This book is all an Introduction to and Overview of AI-Driven Chatbots. It is written by two authors, Mike Barlow is an award-winning journalist, author and communications strategy consultant. Jon Bruner is a data journalist who approaches questions that interest him by writing and coding. Before coming to O'Reilly, where he is editor-at-large, he was data editor at Forbes Magazine. In this book authors examine the promise of chatbots, as well as the challenges they faced. Driven by recent advances in artificial intelligence (AI), chatbots have a bright future in customer relations, healthcare, games and entertainment, and worker productivity (picture a bot as our personal assistant). And more over, Microsoft CEO Satya Nadella recently declared that, "bots are the new apps." And explore this book to explore today’s emerging chatbot landscape, including why chatbots now, messaging platforms/frameworks for bots, AI Platforms and Frameworks for bots, and Real-world examples. Click here to read, happy reading.

23.  Architecting for Access

In this book author shared his view on how to simplifying the analytics on big data infrastructure. Rich Morrow is a 20 year veteran of IT, and an expert big data technologies like Hadoop. He has been teaching Cloudera (Hadoop) and AWS for nearly 3 years, retains all certifications for both, and uses these technologies in his day to day consulting practice. He is a prolific writer on Cloud, Big Data, DevOps/Agile, Mobile, and IoT topics, having published many works for companies like GigaOM and Global Knowledge. He explained how the rapid changes to both backend storage and frontend analytics over the past decade, and provides a pragmatic list of requirements for an analytics stack that will centralize access to all of these data systems. With the we can able to examine current analytics platforms, including looker—a new breed of analytics and visualization tools built specifically to handle our fragmented data space. Click here to read, happy reading.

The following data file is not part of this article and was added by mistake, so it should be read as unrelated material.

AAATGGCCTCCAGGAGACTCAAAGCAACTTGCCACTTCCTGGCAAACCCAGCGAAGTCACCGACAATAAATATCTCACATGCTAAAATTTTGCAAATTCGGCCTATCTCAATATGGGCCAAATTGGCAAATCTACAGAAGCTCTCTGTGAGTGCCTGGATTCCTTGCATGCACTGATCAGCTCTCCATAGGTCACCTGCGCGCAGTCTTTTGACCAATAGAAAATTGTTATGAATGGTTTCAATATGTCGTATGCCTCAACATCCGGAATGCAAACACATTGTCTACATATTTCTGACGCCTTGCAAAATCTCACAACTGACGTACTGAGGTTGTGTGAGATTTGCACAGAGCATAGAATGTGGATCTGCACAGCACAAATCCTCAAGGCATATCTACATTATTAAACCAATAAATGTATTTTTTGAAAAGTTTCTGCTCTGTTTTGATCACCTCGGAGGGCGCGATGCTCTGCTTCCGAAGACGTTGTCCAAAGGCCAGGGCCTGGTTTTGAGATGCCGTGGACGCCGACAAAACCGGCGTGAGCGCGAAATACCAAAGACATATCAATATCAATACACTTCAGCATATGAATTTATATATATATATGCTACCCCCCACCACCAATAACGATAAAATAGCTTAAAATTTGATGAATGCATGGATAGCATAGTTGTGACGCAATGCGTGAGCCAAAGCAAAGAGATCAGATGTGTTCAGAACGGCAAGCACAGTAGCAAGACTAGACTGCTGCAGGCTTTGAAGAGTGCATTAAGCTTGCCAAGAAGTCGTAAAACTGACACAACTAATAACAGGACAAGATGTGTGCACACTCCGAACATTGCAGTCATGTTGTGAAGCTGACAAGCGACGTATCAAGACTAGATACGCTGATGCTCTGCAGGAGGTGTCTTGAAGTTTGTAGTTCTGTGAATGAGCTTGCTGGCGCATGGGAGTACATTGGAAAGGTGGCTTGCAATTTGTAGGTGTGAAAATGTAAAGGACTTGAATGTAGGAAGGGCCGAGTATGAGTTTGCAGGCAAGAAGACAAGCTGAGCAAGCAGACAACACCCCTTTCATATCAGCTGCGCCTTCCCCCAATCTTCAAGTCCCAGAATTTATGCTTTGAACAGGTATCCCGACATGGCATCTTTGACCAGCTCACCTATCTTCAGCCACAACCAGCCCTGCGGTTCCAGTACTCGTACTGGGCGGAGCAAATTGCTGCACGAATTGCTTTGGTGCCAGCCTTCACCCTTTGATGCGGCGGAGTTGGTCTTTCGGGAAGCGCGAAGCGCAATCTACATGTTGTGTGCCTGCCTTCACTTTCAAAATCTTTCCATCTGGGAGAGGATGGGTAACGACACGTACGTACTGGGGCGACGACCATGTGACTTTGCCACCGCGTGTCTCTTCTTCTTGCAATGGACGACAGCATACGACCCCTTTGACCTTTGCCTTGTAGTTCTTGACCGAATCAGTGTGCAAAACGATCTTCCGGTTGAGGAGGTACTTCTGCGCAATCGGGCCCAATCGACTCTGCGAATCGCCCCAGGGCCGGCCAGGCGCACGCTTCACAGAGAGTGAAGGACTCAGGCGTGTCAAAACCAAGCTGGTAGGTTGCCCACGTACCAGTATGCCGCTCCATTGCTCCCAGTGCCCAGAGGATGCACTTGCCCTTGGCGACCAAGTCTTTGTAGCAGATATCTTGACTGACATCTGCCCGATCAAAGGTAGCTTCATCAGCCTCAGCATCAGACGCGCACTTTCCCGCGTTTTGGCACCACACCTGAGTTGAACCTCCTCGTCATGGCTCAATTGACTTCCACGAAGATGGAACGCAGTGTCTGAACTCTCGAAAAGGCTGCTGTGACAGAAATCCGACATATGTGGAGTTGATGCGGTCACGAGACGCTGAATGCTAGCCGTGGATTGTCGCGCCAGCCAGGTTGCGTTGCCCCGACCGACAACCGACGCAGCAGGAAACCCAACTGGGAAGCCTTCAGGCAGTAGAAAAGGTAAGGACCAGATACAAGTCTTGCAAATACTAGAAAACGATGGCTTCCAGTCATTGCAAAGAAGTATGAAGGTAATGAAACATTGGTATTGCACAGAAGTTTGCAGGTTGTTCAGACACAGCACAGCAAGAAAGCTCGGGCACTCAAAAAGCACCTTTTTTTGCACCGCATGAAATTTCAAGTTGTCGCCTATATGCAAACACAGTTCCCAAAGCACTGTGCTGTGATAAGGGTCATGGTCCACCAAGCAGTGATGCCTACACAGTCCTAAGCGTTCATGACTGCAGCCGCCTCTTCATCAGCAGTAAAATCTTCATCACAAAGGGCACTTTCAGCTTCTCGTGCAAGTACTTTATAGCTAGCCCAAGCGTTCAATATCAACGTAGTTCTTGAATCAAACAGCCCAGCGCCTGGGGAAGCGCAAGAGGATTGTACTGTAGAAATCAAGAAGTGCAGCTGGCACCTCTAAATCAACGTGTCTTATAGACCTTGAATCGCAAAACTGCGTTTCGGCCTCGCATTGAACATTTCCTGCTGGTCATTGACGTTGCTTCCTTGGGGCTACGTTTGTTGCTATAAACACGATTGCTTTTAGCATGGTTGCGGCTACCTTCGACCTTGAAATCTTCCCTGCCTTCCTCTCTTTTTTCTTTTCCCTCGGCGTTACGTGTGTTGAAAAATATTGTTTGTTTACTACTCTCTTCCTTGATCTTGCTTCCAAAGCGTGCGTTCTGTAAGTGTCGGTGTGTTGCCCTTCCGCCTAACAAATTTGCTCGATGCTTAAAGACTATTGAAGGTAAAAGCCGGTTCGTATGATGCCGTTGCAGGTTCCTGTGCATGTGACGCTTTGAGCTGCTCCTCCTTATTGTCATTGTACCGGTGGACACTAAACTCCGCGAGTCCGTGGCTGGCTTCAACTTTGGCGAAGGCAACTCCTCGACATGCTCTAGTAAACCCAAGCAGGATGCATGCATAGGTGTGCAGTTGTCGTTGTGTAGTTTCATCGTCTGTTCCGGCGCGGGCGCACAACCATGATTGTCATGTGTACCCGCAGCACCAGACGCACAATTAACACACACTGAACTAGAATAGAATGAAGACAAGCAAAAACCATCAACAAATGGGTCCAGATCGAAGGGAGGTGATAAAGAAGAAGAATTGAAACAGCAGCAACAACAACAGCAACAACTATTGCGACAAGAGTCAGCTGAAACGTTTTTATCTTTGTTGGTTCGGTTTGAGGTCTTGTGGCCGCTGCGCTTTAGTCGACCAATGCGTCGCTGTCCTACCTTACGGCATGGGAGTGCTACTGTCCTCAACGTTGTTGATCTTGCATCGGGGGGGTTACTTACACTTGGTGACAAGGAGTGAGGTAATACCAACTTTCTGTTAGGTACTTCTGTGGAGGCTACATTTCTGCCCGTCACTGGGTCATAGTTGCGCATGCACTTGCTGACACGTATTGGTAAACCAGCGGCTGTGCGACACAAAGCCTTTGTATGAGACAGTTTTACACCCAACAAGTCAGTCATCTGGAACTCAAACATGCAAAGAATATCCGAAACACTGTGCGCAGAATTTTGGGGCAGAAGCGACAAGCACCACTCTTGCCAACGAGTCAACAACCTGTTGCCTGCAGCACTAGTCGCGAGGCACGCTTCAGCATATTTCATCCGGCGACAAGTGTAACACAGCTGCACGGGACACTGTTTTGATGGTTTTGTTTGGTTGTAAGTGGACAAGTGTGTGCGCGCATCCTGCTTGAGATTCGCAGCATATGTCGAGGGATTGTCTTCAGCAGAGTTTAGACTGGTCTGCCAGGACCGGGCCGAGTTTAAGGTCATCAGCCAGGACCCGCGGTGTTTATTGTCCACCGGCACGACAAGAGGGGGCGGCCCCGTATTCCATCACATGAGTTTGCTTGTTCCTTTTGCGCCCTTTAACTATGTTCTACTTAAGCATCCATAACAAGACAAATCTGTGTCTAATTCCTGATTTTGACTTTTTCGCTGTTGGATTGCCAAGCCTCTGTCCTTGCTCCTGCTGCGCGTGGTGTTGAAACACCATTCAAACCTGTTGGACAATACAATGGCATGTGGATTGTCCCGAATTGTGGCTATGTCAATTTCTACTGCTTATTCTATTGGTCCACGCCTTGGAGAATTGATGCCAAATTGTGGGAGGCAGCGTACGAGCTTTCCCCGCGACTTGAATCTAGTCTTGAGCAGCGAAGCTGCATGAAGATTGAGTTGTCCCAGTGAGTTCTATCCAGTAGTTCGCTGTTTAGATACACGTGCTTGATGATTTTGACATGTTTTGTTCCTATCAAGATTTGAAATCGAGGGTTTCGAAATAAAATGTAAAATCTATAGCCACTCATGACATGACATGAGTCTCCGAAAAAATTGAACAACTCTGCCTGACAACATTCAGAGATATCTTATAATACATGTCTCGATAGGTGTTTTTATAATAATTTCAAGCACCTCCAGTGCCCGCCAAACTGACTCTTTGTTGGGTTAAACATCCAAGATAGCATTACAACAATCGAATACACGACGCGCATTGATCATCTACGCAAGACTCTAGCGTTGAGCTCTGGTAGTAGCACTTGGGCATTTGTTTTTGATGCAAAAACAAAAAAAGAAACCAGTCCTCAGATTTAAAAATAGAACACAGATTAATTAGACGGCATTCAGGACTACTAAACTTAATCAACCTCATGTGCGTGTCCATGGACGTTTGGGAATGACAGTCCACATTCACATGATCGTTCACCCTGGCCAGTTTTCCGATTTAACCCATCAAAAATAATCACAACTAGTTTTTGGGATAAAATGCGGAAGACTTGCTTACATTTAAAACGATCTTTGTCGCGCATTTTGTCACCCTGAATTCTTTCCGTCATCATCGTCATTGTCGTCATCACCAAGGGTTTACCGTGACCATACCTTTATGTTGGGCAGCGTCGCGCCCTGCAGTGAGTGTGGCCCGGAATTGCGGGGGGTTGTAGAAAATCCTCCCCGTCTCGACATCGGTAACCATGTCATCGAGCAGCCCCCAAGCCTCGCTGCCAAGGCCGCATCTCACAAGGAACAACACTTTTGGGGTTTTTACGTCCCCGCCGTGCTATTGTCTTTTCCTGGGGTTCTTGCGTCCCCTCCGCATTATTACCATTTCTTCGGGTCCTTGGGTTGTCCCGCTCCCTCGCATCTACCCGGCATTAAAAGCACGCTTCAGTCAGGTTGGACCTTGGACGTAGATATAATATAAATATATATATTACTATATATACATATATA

24.  Migrating Big Data Analytics into the Cloud

This book is written by Mike Barlow. He is an award-winning journalist, author and communications strategy consultant. Since launching his own firm, Cumulus Partners, he has represented major organizations in numerous industries. He shared his view on just how strong is the movement of big data analytics to the cloud? And he shares that the desire among corporations to adopt big data-as-a-service is gaining momentum-and that many organizations with big data cloud experience are likely to expand their use. With King's recent survey of IT and data professionals in finance, healthcare, technology, and telecom illustrates the ways many of them plan to use big data in the cloud-with predictive analytics leading the charge-and explains why others are still reluctant to join the migration. There are also some surprises, such as the continued popularity of relational databases and the lack of interest in social network analysis. If we are looking into big data cloud services, then this small book well worthwhile. Click here to read, happy reading.

25.  Azure for Developers

This book is written by John Adams. He is a senior cloud solutions architect building in-depth custom training material around Microsoft Azure. He delivers on-site training courses, recorded online training videos, and builds hands-on labs and other instructional materials. He currently works for Opsgility. In this book he shared about what programmers need to know about Microsoft's Cloud Platform. And he explains the Microsoft's Azure platform which has a vast array of features like cloud hosting, web hosting, data analytics, data storage, machine learning, and more—all integrated with Visual Studio, the tool that .NET developers already know. Click here to read, happy reading

Once again thanks for all your support in both way, which energize me create more content on the same line and to share with all our community.

Wish you to have a great new year 2018, what’s your resolution for this new year?

Please subscribe dataottam blog to keep yourself up-to-the-minute on ABC of Data (Artificial Intelligence, Big Data, Cloud Computing, and Cognitive Computing).

Reach us via [email protected], Happy Reading!